by Lee Juslin
Merryn, a dark brindle Toto-like Cairn, was turned into Colonel Potter Cairn Terrier Rescue by her owner. Her owner deemed her aggressive to other dogs. But, as it turned out, her real problem was that she had been kept outside for her entire eight years with little human interaction, attention, or love.
Col. Potter handles many owner turn-ins that come to them for a variety of reasons and sometimes the information from the owner is incomplete or not accurate. Bonnie, an experienced foster mom with Col. Potter, agreed to take Merryn and work with her to make her suitable for adoption. Imagine her surprise when Merryn, described by her owner as being fifteen pounds, turned out to be a seriously overweight dog. At twenty-one pounds, Merryn was considerably heavier than a Cairn should be and considerably more than the maximum size that Bonnie accepts to foster. Because of a bad back, Bonnie usually limits her fosters to fourteen pounds. Her own two Cairns, also Col. Potter rescues, meet this weight limit and are both of a size Bonnie can lift and handle. But, Merryn, who waddled rather than walked and often groaned upon getting up, won Bonnie’s heart.
Merryn, due to her outside living, arrived with a very matted coat and a nasty skin infection. Plus, she smelled really bad. Like every foster that comes into Col. Potter, Merryn went to the vet for her skin issues and for a general evaluation. Fortunately, she was generally healthy and up to date on her shots, which is often not the case with rescues.
After the vet assessment, Bonnie put Merryn on a diet and kept her separated from her own two Cairns, Janna and Gilly. The dogs could all see one another but not interact. At first, Merryn growled at Janna and Gilly, but both are almost as experienced in fostering as Bonnie, so they were not bothered. Next, Bonnie and her husband took the three Cairns on walks together and then, gradually, let them spend time together in the yard. “We were careful to read Bonnie’s body language and heed her growls to avoid any confrontations,” said Bonnie, “because once a dog bites, every other bite gets easier.” Janna and Gilly, to their credit, were just as understanding and did not push Merryn. In time, Merryn began to accept the two resident Cairns and her aggressive attitude disappeared.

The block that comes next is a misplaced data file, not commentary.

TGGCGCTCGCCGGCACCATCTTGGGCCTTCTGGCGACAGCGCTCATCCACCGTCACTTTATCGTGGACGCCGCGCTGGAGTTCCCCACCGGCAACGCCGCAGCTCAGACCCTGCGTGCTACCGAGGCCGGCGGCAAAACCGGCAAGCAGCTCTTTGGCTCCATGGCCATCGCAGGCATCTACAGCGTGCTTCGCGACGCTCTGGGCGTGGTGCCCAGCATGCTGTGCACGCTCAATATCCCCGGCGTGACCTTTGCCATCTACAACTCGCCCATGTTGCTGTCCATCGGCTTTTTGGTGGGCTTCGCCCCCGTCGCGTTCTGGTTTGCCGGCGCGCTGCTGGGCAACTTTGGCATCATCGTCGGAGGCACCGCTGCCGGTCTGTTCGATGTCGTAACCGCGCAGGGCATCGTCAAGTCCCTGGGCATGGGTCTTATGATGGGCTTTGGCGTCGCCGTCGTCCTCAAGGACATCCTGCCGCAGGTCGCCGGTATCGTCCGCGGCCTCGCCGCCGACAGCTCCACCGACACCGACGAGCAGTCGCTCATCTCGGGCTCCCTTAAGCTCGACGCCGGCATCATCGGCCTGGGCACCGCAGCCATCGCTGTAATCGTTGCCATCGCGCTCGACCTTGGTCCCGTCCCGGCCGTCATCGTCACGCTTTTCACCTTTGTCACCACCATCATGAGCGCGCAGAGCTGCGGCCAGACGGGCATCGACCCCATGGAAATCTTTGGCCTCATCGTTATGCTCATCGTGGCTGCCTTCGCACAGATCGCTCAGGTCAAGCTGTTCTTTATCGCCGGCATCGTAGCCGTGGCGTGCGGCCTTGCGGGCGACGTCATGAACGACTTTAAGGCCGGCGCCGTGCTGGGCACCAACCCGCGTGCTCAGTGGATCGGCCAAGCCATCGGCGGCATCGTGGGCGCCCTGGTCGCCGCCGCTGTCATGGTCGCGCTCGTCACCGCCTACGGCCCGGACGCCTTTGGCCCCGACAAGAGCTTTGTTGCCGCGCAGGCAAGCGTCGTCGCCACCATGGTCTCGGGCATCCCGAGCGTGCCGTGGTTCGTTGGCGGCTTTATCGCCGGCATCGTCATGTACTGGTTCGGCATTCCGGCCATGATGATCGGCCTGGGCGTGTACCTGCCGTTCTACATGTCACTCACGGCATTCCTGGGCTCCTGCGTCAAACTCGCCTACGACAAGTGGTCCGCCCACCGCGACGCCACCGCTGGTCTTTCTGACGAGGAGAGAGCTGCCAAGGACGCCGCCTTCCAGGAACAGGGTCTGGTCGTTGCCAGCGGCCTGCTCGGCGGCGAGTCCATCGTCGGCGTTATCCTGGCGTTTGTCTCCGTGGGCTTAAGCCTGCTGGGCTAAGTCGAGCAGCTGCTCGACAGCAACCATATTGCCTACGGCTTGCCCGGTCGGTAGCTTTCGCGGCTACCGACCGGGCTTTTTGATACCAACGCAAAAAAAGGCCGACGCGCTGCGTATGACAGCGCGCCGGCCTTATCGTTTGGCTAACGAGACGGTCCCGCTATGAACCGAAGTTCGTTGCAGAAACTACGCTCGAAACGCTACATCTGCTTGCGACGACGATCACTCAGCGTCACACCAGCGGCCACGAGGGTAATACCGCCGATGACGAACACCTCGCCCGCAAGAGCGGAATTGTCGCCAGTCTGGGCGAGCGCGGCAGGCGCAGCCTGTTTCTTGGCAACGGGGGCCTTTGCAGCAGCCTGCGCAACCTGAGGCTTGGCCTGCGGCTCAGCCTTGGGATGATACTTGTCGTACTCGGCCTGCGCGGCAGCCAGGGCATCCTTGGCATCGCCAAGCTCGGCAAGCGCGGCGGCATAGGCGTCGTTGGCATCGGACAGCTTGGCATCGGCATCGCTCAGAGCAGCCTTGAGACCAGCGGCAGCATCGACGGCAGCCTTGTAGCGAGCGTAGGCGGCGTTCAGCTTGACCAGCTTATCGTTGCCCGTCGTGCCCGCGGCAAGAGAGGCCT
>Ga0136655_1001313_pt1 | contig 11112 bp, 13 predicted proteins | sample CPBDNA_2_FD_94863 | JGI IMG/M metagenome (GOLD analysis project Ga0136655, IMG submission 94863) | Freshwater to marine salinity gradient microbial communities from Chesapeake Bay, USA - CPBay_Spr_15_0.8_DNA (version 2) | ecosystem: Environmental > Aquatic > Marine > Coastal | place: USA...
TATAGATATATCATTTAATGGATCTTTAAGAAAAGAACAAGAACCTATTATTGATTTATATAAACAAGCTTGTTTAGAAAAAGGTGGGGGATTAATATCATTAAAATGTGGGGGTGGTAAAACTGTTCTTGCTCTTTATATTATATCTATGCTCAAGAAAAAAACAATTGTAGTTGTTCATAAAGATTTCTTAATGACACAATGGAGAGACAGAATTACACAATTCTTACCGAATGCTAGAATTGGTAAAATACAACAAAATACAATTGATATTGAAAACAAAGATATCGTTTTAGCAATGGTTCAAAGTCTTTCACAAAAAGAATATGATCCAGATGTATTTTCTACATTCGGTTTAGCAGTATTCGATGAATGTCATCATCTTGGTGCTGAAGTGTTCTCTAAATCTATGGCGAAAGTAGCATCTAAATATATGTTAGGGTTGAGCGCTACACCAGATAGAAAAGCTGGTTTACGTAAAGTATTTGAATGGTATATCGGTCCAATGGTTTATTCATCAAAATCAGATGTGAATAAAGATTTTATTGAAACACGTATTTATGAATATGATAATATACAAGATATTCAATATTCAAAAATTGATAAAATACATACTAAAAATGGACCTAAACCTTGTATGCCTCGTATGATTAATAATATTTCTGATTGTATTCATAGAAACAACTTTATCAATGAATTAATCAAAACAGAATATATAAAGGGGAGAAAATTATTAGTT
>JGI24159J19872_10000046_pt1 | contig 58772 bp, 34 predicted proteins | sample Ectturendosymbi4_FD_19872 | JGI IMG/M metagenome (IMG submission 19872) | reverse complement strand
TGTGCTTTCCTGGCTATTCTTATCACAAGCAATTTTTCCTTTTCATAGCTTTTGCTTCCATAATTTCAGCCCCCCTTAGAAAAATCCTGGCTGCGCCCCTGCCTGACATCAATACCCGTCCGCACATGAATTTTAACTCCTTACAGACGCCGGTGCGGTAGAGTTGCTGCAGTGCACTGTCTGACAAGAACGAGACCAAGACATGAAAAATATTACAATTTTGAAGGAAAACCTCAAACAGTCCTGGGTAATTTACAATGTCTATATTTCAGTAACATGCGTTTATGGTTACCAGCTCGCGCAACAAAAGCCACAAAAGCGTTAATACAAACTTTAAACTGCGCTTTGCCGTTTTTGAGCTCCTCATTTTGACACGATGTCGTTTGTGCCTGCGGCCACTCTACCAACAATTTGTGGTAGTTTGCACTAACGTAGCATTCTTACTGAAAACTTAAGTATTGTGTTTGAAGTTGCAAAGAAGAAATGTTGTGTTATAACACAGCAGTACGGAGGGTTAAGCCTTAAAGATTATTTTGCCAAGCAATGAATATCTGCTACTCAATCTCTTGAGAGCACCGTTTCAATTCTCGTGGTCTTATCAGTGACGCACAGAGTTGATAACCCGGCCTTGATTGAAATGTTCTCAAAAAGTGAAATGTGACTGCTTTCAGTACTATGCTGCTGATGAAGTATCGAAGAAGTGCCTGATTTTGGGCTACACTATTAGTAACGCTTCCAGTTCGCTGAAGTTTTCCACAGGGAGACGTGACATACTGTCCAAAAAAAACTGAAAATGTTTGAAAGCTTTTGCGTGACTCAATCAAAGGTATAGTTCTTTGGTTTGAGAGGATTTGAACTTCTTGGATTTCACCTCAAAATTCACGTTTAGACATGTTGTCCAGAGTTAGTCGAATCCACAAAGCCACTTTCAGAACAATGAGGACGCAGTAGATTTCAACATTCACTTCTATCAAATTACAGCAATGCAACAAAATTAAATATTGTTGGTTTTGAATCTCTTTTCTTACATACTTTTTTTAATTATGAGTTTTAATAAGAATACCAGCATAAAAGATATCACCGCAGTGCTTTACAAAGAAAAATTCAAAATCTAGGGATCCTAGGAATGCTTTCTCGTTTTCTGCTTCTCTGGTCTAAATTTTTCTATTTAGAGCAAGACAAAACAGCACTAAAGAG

Slowly, Merryn was allowed to spend time loose in the house with Janna and Gilly, but they were all fed separately, and Merryn slept in her crate away from the others. Thanks to Bonnie’s care and love, Merryn is now down to a respectable fifteen pounds. This once overweight girl, who waddled instead of walking, actually prances on her walks now, and there is no more groaning when she gets up.
“The only setback,” Bonnie said, “was the pizza box incident. One day my husband left a pizza box out and the next thing we knew, there was Merryn tearing into it. But, she dropped it on command; a real step forward for her.” Under Bonnie’s tutelage, she now sits on command and has learned to shake hands and sit up.
However, the best news for Merryn is that she will soon have a forever home. Her mom-to-be is an experienced terrier person who works only part time and who recently lost her Westie. Bonnie and the new mom will meet at the Clarion Inn just off the Ohio Turnpike in Fremont, OH. Bonnie has, in fact, used the motel several times to deliver adoptions because the Clarion has been very cooperative. “They let us use the lobby to sit and talk so I get a chance to spend a little time with the new mom and give her all the information I have on the dog being adopted. They are also a pet friendly motel for their guests.”
If you would like to learn more about Col. Potter Cairn Terrier Rescue Network, apply to adopt a dog, or support them financially or by volunteering, go to their website: Col. Potter.
Read more animal related articles by Lee here in KRL.